• There is so much contradictory advice out there! And while reading the TeX book can be enlightening (as I realized as of late), for LaTeX a lot of the Common Sense™ seems to have evolved. And sure, that's nice. But I am still being recommended books from 2004 and earlier (e.g. here). LuaLaTeX and XeLaTeX were not around back then, if I'm not totally mistaken. The handling of all sorts of non-Latin characters (and the glyphs they are supposed to turn into) was a frequent thing I battled and it's gone with LuaLaTeX, but along with it I can also (it seems) throw out a whole lot of that Common Sense™ I picked up along the way. Oh well ...
    Fortunately for me as German native speaker the situation isn't quite as bleak. Numerous books on TeX et. al. are available in my native tongue. And yet some of them also don't touch sufficiently on points like the next one (IMO) ...
  • It's hard to make sense of the log files. They often look like a dog rolled over the keyboard to type it out and it's seemingly more an art rather than a science to know what you're looking for. Thanks to the TeX book I am finally learning how to better read the log file.

I found the comment on another answer here (and I am quoting, because comments are volatile) sums it up quite nicely (emphasis mine):

I have had invaluable help on tex.stackexchange with answers ( where I am still grateful for ) I could ( probably ) have found out myself but only after many hours, if not days, of study and trial and error. For me, and I believe the majority of latexers, LaTeX is an invaluable tool but not a topic of research. Having a background in programming I do provide MWE's when I have one. My point being: I don't think rtfm-ing people away is compatible with the daily practice of the site. (nilo de roock)

And after all, if TeX and its family were a trivial subject matter, we would not have a dedicated SE site for it, would we?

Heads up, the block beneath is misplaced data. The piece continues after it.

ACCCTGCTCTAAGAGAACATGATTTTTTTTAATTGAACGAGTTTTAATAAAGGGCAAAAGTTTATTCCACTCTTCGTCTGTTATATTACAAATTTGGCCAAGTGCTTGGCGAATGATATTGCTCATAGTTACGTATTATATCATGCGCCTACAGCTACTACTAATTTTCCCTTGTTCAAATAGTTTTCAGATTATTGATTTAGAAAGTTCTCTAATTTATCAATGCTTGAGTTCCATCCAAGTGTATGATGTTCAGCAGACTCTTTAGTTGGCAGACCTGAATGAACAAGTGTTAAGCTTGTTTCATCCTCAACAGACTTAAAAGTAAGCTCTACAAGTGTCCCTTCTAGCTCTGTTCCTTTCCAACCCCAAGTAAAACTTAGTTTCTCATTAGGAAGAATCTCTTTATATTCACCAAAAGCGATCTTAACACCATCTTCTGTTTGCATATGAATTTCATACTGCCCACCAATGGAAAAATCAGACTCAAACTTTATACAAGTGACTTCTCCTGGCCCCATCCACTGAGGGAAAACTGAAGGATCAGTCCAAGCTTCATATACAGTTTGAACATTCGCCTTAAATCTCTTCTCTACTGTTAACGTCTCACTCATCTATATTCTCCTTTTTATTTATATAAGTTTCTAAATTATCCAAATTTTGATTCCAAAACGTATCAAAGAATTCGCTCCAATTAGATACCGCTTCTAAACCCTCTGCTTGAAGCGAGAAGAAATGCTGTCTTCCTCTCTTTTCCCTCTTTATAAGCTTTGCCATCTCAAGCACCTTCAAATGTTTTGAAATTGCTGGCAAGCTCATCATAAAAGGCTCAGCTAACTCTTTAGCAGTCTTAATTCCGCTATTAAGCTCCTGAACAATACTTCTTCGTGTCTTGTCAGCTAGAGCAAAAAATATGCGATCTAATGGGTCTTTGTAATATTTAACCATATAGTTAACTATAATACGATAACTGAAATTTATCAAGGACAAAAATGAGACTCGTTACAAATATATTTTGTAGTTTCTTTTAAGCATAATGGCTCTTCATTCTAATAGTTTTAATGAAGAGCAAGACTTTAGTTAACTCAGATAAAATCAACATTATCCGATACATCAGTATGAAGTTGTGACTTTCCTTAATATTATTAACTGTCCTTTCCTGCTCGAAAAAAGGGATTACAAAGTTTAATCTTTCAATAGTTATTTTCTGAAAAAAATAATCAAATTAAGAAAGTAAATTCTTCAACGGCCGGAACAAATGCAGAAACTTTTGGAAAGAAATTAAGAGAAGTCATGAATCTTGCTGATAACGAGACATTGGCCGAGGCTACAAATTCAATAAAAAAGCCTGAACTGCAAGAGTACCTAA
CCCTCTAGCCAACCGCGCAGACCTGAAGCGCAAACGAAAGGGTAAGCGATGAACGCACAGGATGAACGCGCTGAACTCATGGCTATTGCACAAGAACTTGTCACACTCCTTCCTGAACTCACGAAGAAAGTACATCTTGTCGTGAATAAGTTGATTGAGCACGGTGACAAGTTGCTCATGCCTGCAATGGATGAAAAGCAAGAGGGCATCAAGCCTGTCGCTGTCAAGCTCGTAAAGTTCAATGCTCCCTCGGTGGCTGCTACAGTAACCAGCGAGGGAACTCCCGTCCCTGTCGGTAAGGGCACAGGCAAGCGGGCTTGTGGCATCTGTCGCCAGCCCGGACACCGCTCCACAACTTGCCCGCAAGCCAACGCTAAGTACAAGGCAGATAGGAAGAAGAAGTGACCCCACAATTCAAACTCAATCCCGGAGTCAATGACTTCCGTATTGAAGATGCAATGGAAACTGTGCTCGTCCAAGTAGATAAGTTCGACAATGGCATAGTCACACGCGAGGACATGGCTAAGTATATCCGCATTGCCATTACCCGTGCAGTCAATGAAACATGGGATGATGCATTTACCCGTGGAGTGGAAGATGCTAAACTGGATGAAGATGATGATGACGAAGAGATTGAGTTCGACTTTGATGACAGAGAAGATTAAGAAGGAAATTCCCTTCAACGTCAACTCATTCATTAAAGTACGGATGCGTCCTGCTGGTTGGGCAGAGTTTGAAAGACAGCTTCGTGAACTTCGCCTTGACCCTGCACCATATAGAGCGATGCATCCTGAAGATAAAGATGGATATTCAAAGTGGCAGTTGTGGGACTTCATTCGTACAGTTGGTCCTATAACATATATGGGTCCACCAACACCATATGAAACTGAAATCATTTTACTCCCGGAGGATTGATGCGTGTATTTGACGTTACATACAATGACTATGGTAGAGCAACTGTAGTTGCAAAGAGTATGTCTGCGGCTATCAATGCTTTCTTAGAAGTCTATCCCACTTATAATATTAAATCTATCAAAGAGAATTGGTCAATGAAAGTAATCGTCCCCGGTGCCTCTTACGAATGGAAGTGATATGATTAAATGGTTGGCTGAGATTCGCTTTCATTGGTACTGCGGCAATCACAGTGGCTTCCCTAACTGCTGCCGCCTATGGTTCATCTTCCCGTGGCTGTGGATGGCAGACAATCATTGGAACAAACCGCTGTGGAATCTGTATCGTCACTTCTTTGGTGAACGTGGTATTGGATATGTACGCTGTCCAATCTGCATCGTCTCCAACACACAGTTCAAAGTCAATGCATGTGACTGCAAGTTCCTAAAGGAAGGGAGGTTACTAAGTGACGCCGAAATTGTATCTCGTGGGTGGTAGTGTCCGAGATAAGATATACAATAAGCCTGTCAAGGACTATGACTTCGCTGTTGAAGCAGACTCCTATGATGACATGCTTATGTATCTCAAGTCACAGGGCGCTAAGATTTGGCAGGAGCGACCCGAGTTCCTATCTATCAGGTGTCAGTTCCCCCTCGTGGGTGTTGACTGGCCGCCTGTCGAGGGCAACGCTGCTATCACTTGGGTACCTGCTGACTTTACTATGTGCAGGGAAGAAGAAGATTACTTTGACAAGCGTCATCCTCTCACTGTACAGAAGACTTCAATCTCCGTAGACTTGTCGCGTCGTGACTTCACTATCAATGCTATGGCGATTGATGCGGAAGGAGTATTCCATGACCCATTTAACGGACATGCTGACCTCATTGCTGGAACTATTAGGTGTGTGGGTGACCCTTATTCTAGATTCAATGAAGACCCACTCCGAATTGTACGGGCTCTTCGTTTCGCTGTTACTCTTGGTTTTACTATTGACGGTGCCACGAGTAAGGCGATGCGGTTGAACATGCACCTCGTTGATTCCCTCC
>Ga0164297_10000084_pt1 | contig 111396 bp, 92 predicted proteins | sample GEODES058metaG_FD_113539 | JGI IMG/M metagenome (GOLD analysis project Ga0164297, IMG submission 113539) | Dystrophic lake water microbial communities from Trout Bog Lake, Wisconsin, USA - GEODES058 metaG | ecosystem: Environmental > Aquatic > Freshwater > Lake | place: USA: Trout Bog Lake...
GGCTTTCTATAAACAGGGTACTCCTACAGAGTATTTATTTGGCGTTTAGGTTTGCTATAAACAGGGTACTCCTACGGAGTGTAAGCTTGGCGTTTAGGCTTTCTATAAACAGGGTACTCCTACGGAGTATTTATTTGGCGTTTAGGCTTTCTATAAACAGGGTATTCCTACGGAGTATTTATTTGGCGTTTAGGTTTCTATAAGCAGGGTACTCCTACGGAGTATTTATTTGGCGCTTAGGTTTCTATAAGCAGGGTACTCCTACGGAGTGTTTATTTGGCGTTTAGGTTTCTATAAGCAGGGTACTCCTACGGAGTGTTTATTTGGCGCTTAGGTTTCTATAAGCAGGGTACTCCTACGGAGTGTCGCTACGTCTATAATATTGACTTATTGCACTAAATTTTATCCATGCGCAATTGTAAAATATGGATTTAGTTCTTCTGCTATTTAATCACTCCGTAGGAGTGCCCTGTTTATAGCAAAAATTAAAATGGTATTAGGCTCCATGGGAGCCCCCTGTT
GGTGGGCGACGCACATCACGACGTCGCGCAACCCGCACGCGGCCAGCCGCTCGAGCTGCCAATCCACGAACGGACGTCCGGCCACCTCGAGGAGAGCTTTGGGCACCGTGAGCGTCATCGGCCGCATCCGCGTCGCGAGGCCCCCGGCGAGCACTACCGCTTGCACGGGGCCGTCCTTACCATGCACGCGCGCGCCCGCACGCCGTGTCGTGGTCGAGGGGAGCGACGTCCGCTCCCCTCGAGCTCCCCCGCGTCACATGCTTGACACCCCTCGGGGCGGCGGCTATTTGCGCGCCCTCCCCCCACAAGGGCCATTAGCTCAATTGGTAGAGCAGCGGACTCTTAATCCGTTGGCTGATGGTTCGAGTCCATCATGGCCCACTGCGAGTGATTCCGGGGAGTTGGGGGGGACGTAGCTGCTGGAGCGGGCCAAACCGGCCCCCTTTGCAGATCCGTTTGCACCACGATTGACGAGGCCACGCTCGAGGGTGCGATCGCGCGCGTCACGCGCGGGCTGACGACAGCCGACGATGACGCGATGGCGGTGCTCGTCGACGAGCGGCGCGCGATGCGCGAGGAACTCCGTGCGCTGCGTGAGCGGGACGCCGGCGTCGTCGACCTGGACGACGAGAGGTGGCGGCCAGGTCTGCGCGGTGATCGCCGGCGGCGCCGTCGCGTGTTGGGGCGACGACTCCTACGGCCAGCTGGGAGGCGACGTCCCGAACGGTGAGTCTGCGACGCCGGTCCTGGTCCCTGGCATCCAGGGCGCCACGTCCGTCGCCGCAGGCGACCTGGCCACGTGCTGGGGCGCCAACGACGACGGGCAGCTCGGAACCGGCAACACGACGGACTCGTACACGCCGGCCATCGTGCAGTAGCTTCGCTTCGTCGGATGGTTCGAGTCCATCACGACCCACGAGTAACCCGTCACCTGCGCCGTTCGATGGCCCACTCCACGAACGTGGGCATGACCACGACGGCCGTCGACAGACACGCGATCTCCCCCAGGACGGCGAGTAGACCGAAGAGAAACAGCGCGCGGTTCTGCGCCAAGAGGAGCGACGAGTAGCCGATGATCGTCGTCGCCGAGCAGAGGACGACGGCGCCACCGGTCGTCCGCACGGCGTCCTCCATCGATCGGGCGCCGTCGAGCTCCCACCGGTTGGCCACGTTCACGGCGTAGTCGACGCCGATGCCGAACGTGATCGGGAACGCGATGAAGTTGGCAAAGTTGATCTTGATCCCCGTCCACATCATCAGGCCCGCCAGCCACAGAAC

TeX is old. In IT terms it's comparable to Earth's age when life conquered land masses for the first time or so. The corpus of available documentation is vast. Some is actually hard to come by (yeah, TeX book ... I'm looking at you!). Some is outdated (Git, btw, is another good example of a complex tool where this is an issue), in other parts the TeX book can still be of help even today. Some conventional wisdom isn't even in any manual ... or I've been reading the wrong manual all along.

So to the experts "in the room" I want to say: Thanks for the help so far, please be patient and be gentle (but firm!). We, I, will get there! All things are hard until you master them ...

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  • Learning how to debug a LaTeX file is a long, slow process, probably never ending. But there's a wealth of information on this site. You might start by looking at the questions listed in the Debugging & log files section of the "Often referenced questions" here on meta. I gave a talk at a TUG meeting a few years ago on LaTeX debugging, and wrote it up for TUGboat. As for TeX being old, well yes, but it's quite stable; can't say that for much other software. – barbara beeton Apr 23 at 20:38
  • @barbarabeeton thanks, especially for the second pointer. And yes, I realize that this site contains a wealth of information, it's one of the points I wanted to get across. In fact I find that for certain areas this site contains more (or more useful) information than the reading of the M in RTFM could provide. It's why I think RTFM falls short of what would be desirable. That's why I decided to provide a slightly different angle as - so far - the one with the lowest reputation to offer one. – 0xC0000022L Apr 23 at 20:57